Calcium sulfite

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Calcium sulfite
Calcium sulfite.png
Calcium sulfite ball-and-stick.png
IUPAC name
Calcium sulfite
Other names
Sulfurous acid, calcium salt (1:1)
10257-55-3 YesY
ChemSpider 8329549 YesY
Jmol interactive 3D Image
PubChem 159274
Molar mass 120.17 g/mol
Melting point 600 °C (1,112 °F; 873 K)
0.0043 g/100 mL, 18C
Flash point Non-flammable
Related compounds
Other anions
Calcium sulfate
Other cations
Sodium sulfite
Except where otherwise noted, data are given for materials in their standard state (at 25 °C [77 °F], 100 kPa).
N verify (what is YesYN ?)
Infobox references

Calcium sulfite, or calcium sulphite, is a chemical compound which is the calcium salt of sulfurous acid with the molecular formula CaSO3. Some common uses areits production in flue gas desulfurization (FGD), as a food additive, and in the production of calcium sulfate. It commonly reacts to create calcium sulfite hemihydrate when in the presence of moist air.


Wood Pulp Production[edit]

Calcium sulfite can be used in the production of wood pulp through the Kraft Process. Chemical wood pulping is the removal of cellulose from wood by dissolving the lignin that binds the cellulose together. Calcium sulfite was used, but has been largely replaced by magnesium and sodium sulfites and bisulfites to attack the lignin[[1]].

Food Additive[edit]

As a food additive it is used as a preservative under the E number E226. It is commonly used in preserving wine, cider, fruit juice, canned fruit and vegetables.[2] Sulfites are strong reducers, as sulfate formation is favored so they act as somewhat of an O2 scavenger to preserve food.[3]


CaSO3 is not a desirable compound in drywall due to its long-term chemical instability, as it reacts with water to make calcium sulfate, reducing the integrity of the drywall.

The reaction converting the sulfite ion to the sulfate ion is very favorable under SATP[3] (Keq= 6.66 x 1044). It is important to note that this is not in the salt, but shows the incredible favorability of the sulfate.

SO32− + ½ O2 → SO42−


One way calcium sulfite can be produced is the reaction between calcium chloride and sodium sulfite.[1]

CaCl2 + Na2SO3 → CaSO3 + 2NaCl

This is done in solution, and calcium sulfite dehydrate is formed. This is dehydrated at 150 °C. If Ca(OH)2 is used instead of CaCl2, calcium sulfite hemihydrate is formed instead which has an orthombic structure.[4] Calcium sulfite has a hard, crystalline structure.[5]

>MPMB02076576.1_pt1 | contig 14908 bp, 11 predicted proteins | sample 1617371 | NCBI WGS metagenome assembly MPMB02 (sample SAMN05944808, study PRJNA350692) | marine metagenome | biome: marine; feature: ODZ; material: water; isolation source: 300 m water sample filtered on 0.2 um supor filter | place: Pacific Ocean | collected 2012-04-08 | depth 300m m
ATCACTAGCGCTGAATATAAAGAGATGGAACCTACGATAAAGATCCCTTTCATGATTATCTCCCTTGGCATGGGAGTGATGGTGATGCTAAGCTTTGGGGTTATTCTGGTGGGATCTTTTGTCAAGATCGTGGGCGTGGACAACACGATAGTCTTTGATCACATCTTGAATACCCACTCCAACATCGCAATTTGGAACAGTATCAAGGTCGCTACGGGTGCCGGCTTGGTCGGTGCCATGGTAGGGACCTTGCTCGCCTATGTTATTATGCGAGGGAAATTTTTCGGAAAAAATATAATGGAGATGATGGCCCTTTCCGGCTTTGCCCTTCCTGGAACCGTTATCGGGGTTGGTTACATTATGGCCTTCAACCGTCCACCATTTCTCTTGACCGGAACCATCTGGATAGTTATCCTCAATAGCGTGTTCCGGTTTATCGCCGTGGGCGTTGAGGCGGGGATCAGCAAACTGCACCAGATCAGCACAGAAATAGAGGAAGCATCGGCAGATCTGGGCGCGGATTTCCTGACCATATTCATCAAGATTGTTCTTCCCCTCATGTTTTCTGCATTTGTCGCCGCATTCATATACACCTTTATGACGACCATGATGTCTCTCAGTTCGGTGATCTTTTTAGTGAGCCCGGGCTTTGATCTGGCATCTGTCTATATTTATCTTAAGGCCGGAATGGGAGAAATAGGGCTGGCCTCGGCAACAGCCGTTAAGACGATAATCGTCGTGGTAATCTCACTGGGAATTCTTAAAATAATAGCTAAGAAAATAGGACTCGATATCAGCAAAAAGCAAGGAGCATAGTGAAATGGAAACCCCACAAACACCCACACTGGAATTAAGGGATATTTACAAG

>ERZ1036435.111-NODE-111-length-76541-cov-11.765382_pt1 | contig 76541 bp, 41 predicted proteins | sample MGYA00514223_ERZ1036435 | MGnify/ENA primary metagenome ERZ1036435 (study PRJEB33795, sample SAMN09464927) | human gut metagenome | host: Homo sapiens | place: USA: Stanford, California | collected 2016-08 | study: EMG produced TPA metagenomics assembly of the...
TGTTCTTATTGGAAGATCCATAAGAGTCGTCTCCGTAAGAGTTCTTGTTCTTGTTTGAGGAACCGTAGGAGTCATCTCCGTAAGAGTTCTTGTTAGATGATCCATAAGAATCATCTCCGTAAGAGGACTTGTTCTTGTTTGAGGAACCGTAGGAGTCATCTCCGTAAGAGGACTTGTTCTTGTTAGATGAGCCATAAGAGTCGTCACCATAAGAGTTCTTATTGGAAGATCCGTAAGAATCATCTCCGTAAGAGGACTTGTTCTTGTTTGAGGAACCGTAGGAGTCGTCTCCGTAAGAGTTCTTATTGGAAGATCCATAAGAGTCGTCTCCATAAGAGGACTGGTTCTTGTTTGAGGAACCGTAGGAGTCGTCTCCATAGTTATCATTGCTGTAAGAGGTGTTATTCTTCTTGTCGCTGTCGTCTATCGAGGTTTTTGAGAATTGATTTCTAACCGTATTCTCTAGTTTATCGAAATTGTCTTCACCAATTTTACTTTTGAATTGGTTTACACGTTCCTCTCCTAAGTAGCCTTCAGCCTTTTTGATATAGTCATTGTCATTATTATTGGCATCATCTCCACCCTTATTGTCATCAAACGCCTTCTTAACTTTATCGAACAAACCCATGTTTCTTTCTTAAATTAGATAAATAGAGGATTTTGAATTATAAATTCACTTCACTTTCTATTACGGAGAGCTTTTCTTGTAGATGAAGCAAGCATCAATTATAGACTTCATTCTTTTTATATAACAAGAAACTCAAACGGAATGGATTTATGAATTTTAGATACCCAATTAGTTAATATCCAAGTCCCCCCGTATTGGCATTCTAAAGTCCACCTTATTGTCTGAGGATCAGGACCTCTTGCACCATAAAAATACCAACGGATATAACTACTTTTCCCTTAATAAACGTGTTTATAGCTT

Flue gas Desulfurization[edit]

When coal is burned, one of the byproducts is known as flue gas. This contains SO2, (sulfur dioxide gas). When in the presence of water in the atmosphere, it creates sulfuric acid by the following reactions.[6]

SO2 + OH· → HOSO2·

This then reacts with oxygen to create sulfur trioxide.

HOSO2· + O2 → HO2· + SO3

Sulfur trioxide immediately reacts with water to create sulfuric acid.

SO3 (g) + H2O (l) → H2SO4(aq)

H2SO4 is a strong acid, so the atmospheric clouds become acidic and acid rain results. Another mechanism for acidizing the atmosphere involves SO2 and liquid water.[7] This creates sulfurous acid.

SO2 + H2O → SO2.H2O

SO2.H2O → H+ + HSO3

This reaction is less favourable than the previous but it still contributes to acidity in clouds.

Calcium Sulfite is produced in the process of flue gas desulfurization (FGD). This process became very common in the late 20th century due to environmental concerns like acid rain. FGD removes the sulfur dioxide to before the gaseous products are released. The two most popular methods of FGD are lime scrubbing and limestone scrubbing. Both use a slurry of ~10% CaSO3 along with either calcium hydroxide (lime) or calcium carbonate (limestone). What happens in limestone scrubbing is the following overall reaction:

SO2(g) + CaCO3(s) + 1/2 H2O(l) → CaSO3(s) .1/2 H2O + CO2(g)

Similarly, what happens in lime scrubbing is the following overall reaction:

SO2(g) + Ca(OH)2(s) + H2O(l) → CaSO3(s) .1/2 H2O + 3/2 H2O(g)[8][9]

Calcium sulfite is relatively worthless though, because it has very few uses. It can, however, be oxidized to produce gypsum or calcium sulfate dihydrate, which can be used commercially.[1][5] This oxidation reaction is the reason it is not stable in things like drywall, as it uses water and oxygen, common conditions in Earth's atmosphere.

This process is less used recently though, as it has been replaced with better processes, which use magnesium sulfite instead.


  1. ^ a b c Ropp, Richard (2013). Encyclopedia of the Alkaline Earth Compounds. Elsevier Science Technology. pp. 145–148. 
  2. ^ "Calcium Sulfite". Chemspider. Retrieved December 12, 2014. 
  3. ^ a b Hoa, Dick W. (2000). "Environ. Sci. Technology". Environ. Sci. Technology. 
  4. ^ Matsuno, Takashi (1984). "The crystal structure of calcium sulfite hemihydrate". Bull. Chem. Soc. 
  5. ^ a b Kohl, Arthur (1997). Gas Purification. Gulf Professional Publishing. p. 498. 
  6. ^ Margitan, James (1984). "Mechanism of the Atmospherlc Oxidation of Sulfur Dioxide. Catalysis by Hydroxyl Radicals". J. Phys. Chem. 88: 3314–3318. doi:10.1021/j150659a035. 
  7. ^ National Research Council (1982). Acid Deposition: Atmospheric Processes in Eastern North America. National Academies Press. p. 178. 
  8. ^ Hudson, JL (1980). Sulfur Oxidation in Scrubber Systems. University of Virginia. 
  9. ^ Miller, Bruce (2004). Coal Energy Systems. Elsevier Science Technology. pp. 294–299.